Saturday, August 27, 2011

Cleveland Orchestra: Mozart, Mendelssohn, and More!

Mozart: Symphony No. 25 in G minor, K. 183
Bach: Violin Concerto No. 1 in A minor, BVW 1041
Handel: The King Shall Rejoice (Coronation Anthem No. 3)*
Handel: Concerto Grosso in B-flat major, Op. 3 No. 2
Mendelssohn: Verleih' uns Frieden ("Grant Us Peace")*
Mendelssohn: Hear my Prayer*, Teresa Wakim, soprano
Handel: Zadok the Priest (Coronation Anthem No. 1)*
Nicolas McGegan, Conductor.
*- With the Blossom Festival Chorus, Lisa Wong, Assistant Director of Choruses

Settling in to my seat this evening I wasn't sure what to expect from tonight's program of Baroque. When Mr. McGegan took the podium I wasn't sure what to expect from him: The back of his head and his body language taking the podium seemed like he might be, ahem, I don't think there's a polite way to put this: Crusty old conductor.

That possibility, though, quickly passed as Mr. McGegan launched into the energetic Allegro con Brio first movement of Mozart's Symphony No. 25 with his own ball of energy. Unfortunately, while discouraging inter-movement applause (thankfully missing at this concert) it seems the orchestra has started a practice of inserting an interminable delay between the first and second movements of the first piece on the program for the purpose of seating latecomers. This practice is, in actuality, far more disruptive to the enjoyment of a piece than inter movement applause as it cleaves the first movement from the remainder of the piece and eliminates any sense of cohesiveness. It took me much of the second movement to return to the proper frame of mind, just in time to catch a playful shrug from Mr. McGegan to the violists at the end of that movement.

Cleveland Orchestra member and Principal Second Violin Stephen Rose joined the orchestra this evening as soloist in Bach's Violin Concerto No. 1 and delivered musical bliss. For the first and third movements I was gripped by both the musical and literal image of a dance: Mr. Rose would push in and Mr. McGegan would pull back; then they'd pull together. During the third movement I had to stifle incipient laughter after a few of Mr. McGegan's gestures--beyond the whole-body movement I had noticed earlier--looked like something from Baroque-era dance.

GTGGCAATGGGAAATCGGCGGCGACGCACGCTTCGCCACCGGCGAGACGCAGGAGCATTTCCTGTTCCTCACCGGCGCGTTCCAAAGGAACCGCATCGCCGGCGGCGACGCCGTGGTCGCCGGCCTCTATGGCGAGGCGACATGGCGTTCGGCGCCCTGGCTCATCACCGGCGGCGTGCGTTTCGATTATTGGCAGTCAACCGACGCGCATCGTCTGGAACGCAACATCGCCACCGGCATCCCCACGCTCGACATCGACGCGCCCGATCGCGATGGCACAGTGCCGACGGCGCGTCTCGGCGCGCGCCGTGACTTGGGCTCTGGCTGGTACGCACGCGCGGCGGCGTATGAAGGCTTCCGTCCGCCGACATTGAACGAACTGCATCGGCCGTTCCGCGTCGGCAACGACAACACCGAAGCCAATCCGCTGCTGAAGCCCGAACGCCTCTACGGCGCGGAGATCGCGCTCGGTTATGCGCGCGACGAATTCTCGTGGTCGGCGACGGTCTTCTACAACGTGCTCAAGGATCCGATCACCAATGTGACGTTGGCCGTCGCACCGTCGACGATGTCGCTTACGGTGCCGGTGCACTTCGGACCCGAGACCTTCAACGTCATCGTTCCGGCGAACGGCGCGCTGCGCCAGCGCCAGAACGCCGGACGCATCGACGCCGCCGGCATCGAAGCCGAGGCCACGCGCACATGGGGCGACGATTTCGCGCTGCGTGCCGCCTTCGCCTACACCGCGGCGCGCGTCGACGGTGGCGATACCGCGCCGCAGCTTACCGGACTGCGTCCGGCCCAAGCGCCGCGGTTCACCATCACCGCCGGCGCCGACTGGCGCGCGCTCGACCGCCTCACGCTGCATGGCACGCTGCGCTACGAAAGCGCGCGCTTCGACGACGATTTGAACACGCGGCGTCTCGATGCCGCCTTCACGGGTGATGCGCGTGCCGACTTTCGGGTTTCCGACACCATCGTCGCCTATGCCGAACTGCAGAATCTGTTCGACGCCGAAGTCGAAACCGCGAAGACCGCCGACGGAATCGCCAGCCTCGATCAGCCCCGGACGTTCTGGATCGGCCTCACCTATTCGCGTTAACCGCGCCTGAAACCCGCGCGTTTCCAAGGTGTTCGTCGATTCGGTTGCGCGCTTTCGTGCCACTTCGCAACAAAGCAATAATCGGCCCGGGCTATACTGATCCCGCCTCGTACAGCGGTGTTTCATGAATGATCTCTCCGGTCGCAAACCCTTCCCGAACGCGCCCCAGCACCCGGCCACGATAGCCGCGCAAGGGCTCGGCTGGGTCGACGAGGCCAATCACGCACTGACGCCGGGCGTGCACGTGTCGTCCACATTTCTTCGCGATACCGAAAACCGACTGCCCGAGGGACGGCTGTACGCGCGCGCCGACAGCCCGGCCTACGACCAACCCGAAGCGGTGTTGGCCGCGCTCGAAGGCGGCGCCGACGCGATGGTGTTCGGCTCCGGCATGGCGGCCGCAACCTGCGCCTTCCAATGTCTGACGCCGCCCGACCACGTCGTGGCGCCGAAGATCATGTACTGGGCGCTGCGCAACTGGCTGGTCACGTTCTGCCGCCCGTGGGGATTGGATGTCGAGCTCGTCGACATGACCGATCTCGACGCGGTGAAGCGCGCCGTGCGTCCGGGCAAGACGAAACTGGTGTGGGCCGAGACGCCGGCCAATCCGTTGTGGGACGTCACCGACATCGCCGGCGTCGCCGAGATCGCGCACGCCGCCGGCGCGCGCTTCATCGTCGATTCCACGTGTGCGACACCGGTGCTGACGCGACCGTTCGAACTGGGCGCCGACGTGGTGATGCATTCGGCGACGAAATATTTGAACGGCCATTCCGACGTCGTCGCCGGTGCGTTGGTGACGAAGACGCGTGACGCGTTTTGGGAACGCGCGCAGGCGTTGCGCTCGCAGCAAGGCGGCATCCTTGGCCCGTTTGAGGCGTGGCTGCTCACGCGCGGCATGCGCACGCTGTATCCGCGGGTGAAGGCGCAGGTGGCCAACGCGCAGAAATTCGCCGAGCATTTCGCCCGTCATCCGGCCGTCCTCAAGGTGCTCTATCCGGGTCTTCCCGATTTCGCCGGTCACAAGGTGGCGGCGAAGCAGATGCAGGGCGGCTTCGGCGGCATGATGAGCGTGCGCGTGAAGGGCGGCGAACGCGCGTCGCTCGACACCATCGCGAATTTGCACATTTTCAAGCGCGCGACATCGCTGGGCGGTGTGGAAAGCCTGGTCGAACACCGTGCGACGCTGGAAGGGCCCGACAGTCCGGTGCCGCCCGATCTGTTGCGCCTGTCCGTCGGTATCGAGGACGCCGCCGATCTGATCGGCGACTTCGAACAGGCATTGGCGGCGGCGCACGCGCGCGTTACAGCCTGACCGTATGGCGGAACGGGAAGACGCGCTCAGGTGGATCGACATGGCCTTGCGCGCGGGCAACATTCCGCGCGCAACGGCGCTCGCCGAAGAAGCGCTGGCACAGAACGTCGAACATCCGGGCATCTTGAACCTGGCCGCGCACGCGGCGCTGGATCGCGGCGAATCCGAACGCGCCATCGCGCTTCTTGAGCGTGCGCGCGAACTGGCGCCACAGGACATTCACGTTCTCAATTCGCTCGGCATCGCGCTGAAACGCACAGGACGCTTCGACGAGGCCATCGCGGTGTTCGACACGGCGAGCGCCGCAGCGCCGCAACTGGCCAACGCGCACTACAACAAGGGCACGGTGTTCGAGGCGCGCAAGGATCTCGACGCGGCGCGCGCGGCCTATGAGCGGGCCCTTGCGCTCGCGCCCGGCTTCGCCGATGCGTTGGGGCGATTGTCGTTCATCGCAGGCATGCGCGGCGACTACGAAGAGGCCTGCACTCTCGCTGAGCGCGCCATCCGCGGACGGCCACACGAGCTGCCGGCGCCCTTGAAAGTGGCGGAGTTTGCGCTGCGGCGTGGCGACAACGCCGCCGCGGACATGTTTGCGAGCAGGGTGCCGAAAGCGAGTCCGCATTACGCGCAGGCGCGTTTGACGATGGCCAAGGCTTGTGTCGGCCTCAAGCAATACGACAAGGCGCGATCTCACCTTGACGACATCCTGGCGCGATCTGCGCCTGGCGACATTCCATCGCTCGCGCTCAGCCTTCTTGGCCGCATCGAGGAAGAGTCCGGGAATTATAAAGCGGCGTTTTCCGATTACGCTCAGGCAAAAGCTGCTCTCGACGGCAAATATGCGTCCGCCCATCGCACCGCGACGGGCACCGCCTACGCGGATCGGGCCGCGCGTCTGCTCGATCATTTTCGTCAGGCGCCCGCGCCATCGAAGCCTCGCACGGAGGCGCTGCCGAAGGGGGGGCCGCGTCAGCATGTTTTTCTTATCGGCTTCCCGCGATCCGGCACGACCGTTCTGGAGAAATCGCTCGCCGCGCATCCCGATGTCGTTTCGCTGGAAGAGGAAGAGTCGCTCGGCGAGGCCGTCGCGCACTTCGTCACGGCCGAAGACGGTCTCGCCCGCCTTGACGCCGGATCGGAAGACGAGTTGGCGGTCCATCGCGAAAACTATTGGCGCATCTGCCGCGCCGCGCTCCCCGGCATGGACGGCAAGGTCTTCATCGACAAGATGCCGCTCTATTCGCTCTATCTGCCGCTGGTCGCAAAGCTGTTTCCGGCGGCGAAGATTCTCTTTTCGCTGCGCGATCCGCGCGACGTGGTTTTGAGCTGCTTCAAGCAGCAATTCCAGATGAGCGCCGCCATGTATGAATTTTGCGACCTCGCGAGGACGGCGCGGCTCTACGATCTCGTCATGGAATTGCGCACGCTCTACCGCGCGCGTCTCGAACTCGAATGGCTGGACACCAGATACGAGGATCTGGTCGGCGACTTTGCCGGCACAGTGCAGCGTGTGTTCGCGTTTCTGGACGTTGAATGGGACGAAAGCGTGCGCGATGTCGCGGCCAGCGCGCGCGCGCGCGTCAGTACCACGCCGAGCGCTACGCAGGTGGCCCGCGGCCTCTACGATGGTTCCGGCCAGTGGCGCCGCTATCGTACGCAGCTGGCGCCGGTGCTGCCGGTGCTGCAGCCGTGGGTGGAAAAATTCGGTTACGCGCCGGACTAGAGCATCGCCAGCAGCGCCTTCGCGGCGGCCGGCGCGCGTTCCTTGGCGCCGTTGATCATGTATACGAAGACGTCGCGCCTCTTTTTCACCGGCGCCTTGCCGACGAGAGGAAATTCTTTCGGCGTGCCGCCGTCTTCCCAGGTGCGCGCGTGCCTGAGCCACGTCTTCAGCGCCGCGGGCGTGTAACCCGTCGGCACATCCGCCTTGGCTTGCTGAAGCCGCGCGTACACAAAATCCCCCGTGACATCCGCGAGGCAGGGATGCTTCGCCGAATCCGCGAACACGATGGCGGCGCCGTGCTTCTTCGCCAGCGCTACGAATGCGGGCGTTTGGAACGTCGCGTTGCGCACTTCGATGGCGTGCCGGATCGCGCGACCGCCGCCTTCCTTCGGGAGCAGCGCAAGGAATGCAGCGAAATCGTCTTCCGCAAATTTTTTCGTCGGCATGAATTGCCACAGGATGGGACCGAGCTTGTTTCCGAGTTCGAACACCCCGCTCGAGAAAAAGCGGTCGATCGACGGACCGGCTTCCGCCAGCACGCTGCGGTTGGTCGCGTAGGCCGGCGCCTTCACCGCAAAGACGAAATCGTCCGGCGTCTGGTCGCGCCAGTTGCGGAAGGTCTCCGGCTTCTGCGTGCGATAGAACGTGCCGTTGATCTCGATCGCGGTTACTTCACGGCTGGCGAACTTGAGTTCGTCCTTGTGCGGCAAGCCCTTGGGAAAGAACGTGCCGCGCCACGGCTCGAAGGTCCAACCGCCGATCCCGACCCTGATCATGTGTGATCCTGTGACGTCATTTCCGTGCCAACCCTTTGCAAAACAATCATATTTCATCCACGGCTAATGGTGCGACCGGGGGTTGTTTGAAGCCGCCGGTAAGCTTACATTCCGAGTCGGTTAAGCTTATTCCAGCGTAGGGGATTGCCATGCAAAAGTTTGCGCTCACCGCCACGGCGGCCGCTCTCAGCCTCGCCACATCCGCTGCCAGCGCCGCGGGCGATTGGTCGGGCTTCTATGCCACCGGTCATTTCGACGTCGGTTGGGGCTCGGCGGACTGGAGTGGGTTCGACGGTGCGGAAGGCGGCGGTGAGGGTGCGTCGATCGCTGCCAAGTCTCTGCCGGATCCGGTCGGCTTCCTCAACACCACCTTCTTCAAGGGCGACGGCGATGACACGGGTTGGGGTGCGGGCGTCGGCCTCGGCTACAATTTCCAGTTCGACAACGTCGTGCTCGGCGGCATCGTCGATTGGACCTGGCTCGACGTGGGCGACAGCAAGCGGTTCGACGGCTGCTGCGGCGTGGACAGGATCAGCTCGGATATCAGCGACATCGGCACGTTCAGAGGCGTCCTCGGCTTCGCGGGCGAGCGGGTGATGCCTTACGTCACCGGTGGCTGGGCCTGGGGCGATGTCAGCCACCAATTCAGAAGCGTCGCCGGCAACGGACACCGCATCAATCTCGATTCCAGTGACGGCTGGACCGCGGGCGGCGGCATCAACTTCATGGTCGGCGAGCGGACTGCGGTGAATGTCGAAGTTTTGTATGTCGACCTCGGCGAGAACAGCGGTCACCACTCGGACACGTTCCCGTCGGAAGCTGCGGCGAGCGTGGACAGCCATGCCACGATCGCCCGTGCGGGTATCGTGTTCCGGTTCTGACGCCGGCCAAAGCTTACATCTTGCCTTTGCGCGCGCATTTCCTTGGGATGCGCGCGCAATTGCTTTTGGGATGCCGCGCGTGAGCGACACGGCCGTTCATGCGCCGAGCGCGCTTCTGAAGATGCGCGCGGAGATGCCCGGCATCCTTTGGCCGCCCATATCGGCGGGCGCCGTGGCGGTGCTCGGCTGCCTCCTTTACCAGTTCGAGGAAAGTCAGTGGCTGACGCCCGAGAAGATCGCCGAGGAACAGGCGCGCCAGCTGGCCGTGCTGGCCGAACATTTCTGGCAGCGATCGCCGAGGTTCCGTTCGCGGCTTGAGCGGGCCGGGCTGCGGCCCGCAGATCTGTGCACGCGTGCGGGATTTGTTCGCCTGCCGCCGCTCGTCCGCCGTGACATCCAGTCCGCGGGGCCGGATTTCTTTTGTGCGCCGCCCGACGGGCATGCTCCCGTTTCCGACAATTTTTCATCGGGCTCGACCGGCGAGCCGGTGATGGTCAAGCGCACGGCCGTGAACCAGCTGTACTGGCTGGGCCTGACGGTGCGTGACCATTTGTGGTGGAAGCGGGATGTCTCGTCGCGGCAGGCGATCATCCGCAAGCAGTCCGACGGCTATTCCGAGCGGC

My favorite movement, from the evening, however, was the second movement of the violin concerto: In advance of the Orchestra's 9/11 Concert on Public Square the Orchestra is asking for the public to submit Images of Peace: I merely had to let my eyes flutter closed for the acoustical image of peace with Mr. Rose's lyrical violin over a persistent theme from the orchestra. Not to mention inspiration for my continued practice on the instrument*

Following intermission The Cleveland Orchestra was joined by the Blossom Festival Chorus and while the chorus sounded great generally, I didn't feel a strong attraction to The King Shall Rejoice, Verleth' uns Frieden, or Hear my Prayer. While I expected, given my ADD** tendencies, to enjoy the to-the-point and quick moving Concerto Grosso it largely passed sans notice--except for the beautiful sound from the cellos in the second movement.

Closing out the program, Zadok the Priest, used for every English coronation since George II in 1727, drew out the power of the chorus's collective voice along with an emphatic orchestra proclaiming "God save the king! Long live the king! May the king live forever! Amen, alleluia!" was certainly a triumphant way to end the evening's concert.

*- Eighteen months into it, I still occasionally produce noises more similar to a New York City traffic jam than music. Thankfully, those occasions are becoming fewer in number.
** - Officially, ADHD, but I've never really gotten the "hyperactive" part of that.

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